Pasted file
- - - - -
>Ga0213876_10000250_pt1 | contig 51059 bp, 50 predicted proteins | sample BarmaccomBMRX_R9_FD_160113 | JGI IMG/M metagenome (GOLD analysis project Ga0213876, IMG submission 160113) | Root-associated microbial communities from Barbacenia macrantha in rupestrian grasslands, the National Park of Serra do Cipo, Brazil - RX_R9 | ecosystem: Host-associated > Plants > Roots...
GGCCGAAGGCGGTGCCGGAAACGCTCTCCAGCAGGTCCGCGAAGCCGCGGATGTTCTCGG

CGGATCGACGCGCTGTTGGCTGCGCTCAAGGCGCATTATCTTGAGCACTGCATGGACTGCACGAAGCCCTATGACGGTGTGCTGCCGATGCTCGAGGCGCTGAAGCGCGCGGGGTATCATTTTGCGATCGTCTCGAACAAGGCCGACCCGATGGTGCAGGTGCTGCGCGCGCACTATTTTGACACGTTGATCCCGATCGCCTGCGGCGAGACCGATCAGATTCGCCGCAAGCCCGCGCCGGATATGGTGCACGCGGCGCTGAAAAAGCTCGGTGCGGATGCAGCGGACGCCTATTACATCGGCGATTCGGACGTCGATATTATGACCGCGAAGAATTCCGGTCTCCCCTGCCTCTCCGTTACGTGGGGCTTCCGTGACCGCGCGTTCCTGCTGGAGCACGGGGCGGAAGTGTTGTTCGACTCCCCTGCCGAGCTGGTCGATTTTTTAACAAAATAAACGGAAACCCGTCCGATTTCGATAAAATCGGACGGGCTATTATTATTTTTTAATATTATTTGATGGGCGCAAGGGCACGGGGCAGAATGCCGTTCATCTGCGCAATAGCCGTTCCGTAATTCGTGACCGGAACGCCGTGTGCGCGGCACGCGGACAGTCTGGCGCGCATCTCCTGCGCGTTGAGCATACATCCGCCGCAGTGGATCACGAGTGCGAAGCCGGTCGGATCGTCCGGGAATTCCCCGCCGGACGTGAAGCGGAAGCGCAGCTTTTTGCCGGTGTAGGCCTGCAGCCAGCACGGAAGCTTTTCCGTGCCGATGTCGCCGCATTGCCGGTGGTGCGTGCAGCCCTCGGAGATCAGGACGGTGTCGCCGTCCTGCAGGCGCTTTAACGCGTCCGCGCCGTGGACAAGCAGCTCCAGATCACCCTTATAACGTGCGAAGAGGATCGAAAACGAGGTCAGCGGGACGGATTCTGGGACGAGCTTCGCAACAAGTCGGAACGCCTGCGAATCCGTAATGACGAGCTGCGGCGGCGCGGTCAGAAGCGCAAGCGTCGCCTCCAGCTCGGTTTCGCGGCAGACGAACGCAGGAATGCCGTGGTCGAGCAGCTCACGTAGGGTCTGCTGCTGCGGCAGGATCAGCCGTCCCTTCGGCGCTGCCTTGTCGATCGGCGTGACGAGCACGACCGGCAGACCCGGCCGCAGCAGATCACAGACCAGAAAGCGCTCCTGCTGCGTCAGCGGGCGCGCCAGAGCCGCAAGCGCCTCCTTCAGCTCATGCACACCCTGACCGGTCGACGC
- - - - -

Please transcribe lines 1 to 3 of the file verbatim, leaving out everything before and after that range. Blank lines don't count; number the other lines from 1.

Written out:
>Ga0213876_10000250_pt1 | contig 51059 bp, 50 predicted proteins | sample BarmaccomBMRX_R9_FD_160113 | JGI IMG/M metagenome (GOLD analysis project Ga0213876, IMG submission 160113) | Root-associated microbial communities from Barbacenia macrantha in rupestrian grasslands, the National Park of Serra do Cipo, Brazil - RX_R9 | ecosystem: Host-associated > Plants > Roots...
GGCCGAAGGCGGTGCCGGAAACGCTCTCCAGCAGGTCCGCGAAGCCGCGGATGTTCTCGG

CGGATCGACGCGCTGTTGGCTGCGCTCAAGGCGCATTATCTTGAGCACTGCATGGACTGCACGAAGCCCTATGACGGTGTGCTGCCGATGCTCGAGGCGCTGAAGCGCGCGGGGTATCATTTTGCGATCGTCTCGAACAAGGCCGACCCGATGGTGCAGGTGCTGCGCGCGCACTATTTTGACACGTTGATCCCGATCGCCTGCGGCGAGACCGATCAGATTCGCCGCAAGCCCGCGCCGGATATGGTGCACGCGGCGCTGAAAAAGCTCGGTGCGGATGCAGCGGACGCCTATTACATCGGCGATTCGGACGTCGATATTATGACCGCGAAGAATTCCGGTCTCCCCTGCCTCTCCGTTACGTGGGGCTTCCGTGACCGCGCGTTCCTGCTGGAGCACGGGGCGGAAGTGTTGTTCGACTCCCCTGCCGAGCTGGTCGATTTTTTAACAAAATAAACGGAAACCCGTCCGATTTCGATAAAATCGGACGGGCTATTATTATTTTTTAATATTATTTGATGGGCGCAAGGGCACGGGGCAGAATGCCGTTCATCTGCGCAATAGCCGTTCCGTAATTCGTGACCGGAACGCCGTGTGCGCGGCACGCGGACAGTCTGGCGCGCATCTCCTGCGCGTTGAGCATACATCCGCCGCAGTGGATCACGAGTGCGAAGCCGGTCGGATCGTCCGGGAATTCCCCGCCGGACGTGAAGCGGAAGCGCAGCTTTTTGCCGGTGTAGGCCTGCAGCCAGCACGGAAGCTTTTCCGTGCCGATGTCGCCGCATTGCCGGTGGTGCGTGCAGCCCTCGGAGATCAGGACGGTGTCGCCGTCCTGCAGGCGCTTTAACGCGTCCGCGCCGTGGACAAGCAGCTCCAGATCACCCTTATAACGTGCGAAGAGGATCGAAAACGAGGTCAGCGGGACGGATTCTGGGACGAGCTTCGCAACAAGTCGGAACGCCTGCGAATCCGTAATGACGAGCTGCGGCGGCGCGGTCAGAAGCGCAAGCGTCGCCTCCAGCTCGGTTTCGCGGCAGACGAACGCAGGAATGCCGTGGTCGAGCAGCTCACGTAGGGTCTGCTGCTGCGGCAGGATCAGCCGTCCCTTCGGCGCTGCCTTGTCGATCGGCGTGACGAGCACGACCGGCAGACCCGGCCGCAGCAGATCACAGACCAGAAAGCGCTCCTGCTGCGTCAGCGGGCGCGCCAGAGCCGCAAGCGCCTCCTTCAGCTCATGCACACCCTGACCGGTCGACGC